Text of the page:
Gustaf Sobin, Collected Poems

Gustaf Sobin, Collected Poems

Gustaf Sobin. Collected Poems, edited by Esther Sobin, Andrew Joron, Andrew Zawacki, and Edward Foster. Talisman House, 2010.

A poet of spectacular deliberateness, Gustaf Sobin transformed the ode into language captured in time-lapse. Reading this carefully assembled Collected Poems, published in 2010 by Talisman House, we come into contact with a mind capable of totally focused attention in which poetic speech unfurls like the fiddlehead of a fern in sunlight. Slowness is a principle expression of beauty in Sobin: “Surrounded today in self-image, we readily forget how slowly we came to represent our own features, to give some kind of graphic form to our own physical presence” (Luminous Debris, 70). That’s Sobin writing about the emergence of representations of the human form in archaic cave paintings in southern France; he could just as easily be writing about poetic form. Surrounded today as we are by the equivalency of self-image with poetic form, we’ve forgotten the elegance formal revelation can bring to the poem, one consonant with a human ergonomics of the poem – the body’s way of voicing language – and with the natural world. As he writes in “The Earth as Air,” a poem he calls “An Ars Poetica”:

            in twos, that
it ribbon    forth,    the
                                    forked idiom’s….

            each thing
eithered to    another, the    this
whatevered to the
                                that, the


            lyre-    propellant:    wind
                and white roses

            wrapt in a    taut, vibratory weave. (CP 236)

Sobin started late, publishing his first book of poetry, Wind Chrysalid’s Rattle, in 1980 with the Montemora Foundation. He was forty-four years old. From that point, he produced work steadily: another book with Montemora, Celebration of the Sound Through, three books with New Directions through the eighties and nineties, and then three books with Talisman House, until his death in 2005. Strains run through the entire body of work, interesting and frequently pleasing to register in this Collected Poems: fixations on certain words, a generative facility with the ode and corresponding modes of praise, an essential minimalism stylistically matched with lavish attention to the natural world, a generally philosophical, specifically phenomenological concern with the qualities of becoming and being that define the human life, and an unusual attention to the process in language and thought of obliteration and negation, something Andrew Joron and Andrew Zawacki, in their lucid introduction to the volume, label in Sobin’s poems “transcriptions of the isn’t—a recurrent word, in his usage, suspended between verb and noun, and caught in the act of contracting against its own negation” (CP 2). But Sobin’s isn’t a poetry of doubt; rather, it’s an exploration of natural and intellectual growth and decay, conducted in repeated affirmations of the sensual realities he observes so meticulously.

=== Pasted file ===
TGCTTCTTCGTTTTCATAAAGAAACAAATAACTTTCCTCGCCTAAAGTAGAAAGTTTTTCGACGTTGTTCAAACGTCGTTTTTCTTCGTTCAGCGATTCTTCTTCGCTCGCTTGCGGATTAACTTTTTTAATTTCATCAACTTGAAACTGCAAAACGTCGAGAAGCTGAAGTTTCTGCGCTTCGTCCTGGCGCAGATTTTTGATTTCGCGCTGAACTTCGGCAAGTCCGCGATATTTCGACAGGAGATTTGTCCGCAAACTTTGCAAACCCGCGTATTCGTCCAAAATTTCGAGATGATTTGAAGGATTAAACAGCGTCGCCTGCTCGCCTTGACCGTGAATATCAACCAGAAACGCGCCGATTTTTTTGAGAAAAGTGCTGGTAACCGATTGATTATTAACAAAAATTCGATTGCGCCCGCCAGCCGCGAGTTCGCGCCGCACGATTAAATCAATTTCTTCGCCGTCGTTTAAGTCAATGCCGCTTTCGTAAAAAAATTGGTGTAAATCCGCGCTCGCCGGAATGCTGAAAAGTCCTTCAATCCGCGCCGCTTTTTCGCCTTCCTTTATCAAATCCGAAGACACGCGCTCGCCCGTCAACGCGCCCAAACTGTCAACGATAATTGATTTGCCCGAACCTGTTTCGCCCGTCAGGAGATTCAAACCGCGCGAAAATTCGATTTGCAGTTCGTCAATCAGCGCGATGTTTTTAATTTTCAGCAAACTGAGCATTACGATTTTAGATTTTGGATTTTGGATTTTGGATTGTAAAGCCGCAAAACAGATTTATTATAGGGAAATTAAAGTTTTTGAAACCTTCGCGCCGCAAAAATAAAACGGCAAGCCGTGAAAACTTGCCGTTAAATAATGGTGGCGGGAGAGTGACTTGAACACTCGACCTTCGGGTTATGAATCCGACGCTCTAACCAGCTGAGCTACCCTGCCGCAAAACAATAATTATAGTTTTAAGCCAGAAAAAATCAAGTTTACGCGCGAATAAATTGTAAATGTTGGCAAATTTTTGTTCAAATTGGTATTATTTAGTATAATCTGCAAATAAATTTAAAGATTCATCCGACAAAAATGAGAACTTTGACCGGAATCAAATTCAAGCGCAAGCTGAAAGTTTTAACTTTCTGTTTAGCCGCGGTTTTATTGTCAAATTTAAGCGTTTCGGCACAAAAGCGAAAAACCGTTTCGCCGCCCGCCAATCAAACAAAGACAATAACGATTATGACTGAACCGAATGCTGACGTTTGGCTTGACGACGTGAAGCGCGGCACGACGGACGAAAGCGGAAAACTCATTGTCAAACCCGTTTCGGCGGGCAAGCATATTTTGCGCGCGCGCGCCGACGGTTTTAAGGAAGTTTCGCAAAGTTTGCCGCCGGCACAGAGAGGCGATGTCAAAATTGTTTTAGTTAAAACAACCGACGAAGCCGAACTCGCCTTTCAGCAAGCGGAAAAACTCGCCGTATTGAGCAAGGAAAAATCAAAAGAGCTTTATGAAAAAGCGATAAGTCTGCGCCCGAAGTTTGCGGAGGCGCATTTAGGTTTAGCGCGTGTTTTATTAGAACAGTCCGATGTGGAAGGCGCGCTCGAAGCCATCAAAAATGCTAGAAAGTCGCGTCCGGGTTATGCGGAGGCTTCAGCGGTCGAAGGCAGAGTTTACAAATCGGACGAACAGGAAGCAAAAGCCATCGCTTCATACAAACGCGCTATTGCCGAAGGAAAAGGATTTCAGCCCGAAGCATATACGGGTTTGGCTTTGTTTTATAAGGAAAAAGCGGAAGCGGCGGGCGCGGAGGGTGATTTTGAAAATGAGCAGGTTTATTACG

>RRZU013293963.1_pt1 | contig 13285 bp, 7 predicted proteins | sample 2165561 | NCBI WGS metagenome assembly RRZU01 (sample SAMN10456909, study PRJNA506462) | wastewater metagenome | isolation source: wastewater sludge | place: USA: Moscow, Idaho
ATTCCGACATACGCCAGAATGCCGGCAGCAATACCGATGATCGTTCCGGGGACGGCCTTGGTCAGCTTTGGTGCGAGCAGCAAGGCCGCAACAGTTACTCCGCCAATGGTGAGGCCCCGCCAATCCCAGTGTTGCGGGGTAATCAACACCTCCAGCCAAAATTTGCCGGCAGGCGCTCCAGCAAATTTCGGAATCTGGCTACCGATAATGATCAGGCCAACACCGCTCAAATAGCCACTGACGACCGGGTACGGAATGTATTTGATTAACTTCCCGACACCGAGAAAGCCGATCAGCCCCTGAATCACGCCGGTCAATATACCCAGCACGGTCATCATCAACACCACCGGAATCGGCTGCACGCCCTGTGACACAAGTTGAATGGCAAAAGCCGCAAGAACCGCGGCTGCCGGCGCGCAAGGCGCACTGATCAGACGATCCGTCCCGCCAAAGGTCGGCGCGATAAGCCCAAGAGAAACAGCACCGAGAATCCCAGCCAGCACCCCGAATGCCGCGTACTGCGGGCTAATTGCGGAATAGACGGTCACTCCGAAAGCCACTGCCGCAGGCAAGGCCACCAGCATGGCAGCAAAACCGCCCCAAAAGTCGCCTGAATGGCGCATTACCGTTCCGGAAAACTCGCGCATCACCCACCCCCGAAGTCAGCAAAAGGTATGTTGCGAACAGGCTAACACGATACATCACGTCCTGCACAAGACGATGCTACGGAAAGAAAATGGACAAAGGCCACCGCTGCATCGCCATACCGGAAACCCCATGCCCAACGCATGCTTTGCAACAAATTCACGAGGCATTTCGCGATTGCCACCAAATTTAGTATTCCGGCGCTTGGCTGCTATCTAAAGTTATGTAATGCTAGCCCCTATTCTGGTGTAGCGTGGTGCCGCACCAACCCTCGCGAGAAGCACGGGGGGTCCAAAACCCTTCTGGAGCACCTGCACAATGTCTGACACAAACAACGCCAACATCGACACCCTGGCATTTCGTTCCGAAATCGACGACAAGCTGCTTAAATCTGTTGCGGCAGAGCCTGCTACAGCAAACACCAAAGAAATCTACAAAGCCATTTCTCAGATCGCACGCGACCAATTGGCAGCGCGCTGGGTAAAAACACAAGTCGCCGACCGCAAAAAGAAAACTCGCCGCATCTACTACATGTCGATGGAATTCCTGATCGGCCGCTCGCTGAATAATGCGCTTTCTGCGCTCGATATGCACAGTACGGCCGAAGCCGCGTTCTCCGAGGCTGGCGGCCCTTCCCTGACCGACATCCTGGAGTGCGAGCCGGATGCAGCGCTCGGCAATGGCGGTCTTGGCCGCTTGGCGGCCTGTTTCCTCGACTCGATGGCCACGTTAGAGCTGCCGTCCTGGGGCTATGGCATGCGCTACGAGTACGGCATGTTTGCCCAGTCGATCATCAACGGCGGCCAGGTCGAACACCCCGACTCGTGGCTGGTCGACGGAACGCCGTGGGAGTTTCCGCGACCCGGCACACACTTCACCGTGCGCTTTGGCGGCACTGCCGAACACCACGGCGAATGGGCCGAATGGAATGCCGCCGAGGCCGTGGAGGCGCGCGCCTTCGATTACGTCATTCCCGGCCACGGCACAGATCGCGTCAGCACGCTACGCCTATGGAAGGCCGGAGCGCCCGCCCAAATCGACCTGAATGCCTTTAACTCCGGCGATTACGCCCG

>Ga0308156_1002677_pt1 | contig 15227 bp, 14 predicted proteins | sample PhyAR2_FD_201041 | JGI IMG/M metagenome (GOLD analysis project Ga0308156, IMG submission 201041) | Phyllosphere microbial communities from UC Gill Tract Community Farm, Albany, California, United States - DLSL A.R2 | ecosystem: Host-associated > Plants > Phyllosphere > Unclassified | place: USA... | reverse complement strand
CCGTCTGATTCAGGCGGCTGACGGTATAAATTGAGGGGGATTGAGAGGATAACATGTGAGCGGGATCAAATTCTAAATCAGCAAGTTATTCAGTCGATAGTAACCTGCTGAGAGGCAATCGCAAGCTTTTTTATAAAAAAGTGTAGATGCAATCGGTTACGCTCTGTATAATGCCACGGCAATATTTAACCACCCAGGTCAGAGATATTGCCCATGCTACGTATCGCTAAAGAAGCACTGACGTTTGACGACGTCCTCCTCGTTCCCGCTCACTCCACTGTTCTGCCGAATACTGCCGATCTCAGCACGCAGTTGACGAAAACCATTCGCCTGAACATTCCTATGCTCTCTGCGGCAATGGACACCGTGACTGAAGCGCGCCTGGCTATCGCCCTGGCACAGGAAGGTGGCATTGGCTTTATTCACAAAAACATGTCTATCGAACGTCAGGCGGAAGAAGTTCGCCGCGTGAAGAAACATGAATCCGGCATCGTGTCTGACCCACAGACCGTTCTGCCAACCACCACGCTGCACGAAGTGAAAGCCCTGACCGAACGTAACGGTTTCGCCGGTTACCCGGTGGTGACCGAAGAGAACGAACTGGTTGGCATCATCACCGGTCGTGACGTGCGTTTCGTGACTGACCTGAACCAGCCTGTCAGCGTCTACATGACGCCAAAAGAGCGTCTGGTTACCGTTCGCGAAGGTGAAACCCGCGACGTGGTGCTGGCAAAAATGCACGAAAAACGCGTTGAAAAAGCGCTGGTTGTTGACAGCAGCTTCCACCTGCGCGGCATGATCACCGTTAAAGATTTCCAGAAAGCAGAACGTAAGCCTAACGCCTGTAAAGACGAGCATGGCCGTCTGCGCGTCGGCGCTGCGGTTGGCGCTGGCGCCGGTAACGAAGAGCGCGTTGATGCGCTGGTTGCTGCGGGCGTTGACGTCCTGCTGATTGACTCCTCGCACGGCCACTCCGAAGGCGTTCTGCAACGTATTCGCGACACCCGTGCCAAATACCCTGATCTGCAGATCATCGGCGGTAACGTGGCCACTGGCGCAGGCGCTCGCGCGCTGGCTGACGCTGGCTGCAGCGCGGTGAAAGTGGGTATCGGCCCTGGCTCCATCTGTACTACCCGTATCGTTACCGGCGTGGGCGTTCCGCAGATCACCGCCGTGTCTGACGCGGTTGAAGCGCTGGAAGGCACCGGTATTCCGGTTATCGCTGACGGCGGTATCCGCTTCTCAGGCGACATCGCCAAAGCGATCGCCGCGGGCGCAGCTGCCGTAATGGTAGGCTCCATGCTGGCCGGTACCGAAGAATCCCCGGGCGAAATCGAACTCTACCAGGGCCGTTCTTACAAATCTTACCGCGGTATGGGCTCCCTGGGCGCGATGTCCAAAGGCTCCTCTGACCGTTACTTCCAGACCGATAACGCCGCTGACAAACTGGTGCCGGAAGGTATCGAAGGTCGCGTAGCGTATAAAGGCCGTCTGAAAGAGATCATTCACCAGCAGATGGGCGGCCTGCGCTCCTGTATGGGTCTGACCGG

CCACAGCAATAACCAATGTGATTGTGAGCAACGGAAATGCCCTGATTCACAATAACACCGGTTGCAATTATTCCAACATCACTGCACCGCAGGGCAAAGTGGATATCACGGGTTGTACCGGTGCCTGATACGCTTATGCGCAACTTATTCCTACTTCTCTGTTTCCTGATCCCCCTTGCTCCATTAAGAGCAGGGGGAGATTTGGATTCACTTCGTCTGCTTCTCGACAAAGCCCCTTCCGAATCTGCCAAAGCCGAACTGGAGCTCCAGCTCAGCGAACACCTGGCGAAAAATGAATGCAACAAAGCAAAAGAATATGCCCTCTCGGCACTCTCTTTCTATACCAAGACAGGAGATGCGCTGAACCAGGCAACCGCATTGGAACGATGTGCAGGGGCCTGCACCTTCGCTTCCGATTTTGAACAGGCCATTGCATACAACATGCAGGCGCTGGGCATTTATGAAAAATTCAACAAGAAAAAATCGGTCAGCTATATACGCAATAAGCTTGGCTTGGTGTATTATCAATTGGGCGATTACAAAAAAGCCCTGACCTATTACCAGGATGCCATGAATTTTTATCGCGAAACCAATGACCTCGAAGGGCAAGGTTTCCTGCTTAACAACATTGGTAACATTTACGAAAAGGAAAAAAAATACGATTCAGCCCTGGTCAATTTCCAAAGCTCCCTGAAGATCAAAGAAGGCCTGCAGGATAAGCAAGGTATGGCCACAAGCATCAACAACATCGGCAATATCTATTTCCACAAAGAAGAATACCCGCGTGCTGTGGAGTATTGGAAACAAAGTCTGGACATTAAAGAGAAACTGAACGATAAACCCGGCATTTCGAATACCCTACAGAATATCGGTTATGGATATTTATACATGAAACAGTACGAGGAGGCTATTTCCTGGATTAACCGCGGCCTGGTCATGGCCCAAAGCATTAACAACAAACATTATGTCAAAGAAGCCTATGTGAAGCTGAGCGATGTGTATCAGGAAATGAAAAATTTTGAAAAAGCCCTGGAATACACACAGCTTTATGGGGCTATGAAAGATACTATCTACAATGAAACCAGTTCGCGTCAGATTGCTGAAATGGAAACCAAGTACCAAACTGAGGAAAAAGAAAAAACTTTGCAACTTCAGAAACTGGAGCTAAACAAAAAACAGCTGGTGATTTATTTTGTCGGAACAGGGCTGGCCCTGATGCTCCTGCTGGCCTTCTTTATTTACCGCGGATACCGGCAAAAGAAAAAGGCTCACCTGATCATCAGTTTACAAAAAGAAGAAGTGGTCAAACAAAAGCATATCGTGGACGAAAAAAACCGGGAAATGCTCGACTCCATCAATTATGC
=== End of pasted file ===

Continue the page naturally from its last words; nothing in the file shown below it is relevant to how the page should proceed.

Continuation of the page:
There’s a remarkable consistency to Sobin’s poetry from the start of this huge volume to its finish. Poems written in his last years reverberate with elements summoned initially in his earliest poems. His vocabulary is fixated on a cluster of words; in fact, cluster is one of them. Others: Bunched. Blanched. Flaked. Vocable. Word. World. Speech. Wind. Breath. Volute. Air. Earth. Flame. Wave. Rock. Field. Iris. Neither. Nor. While this list doesn’t exhaust the words on which he fixes his work, they describe Sobin’s minimalism, which has an unusual lushness because it so often works in the realm of the natural world: painstaking descriptions of process, of light moving from one place to another, of a flower opening, of a snail moving across a wall.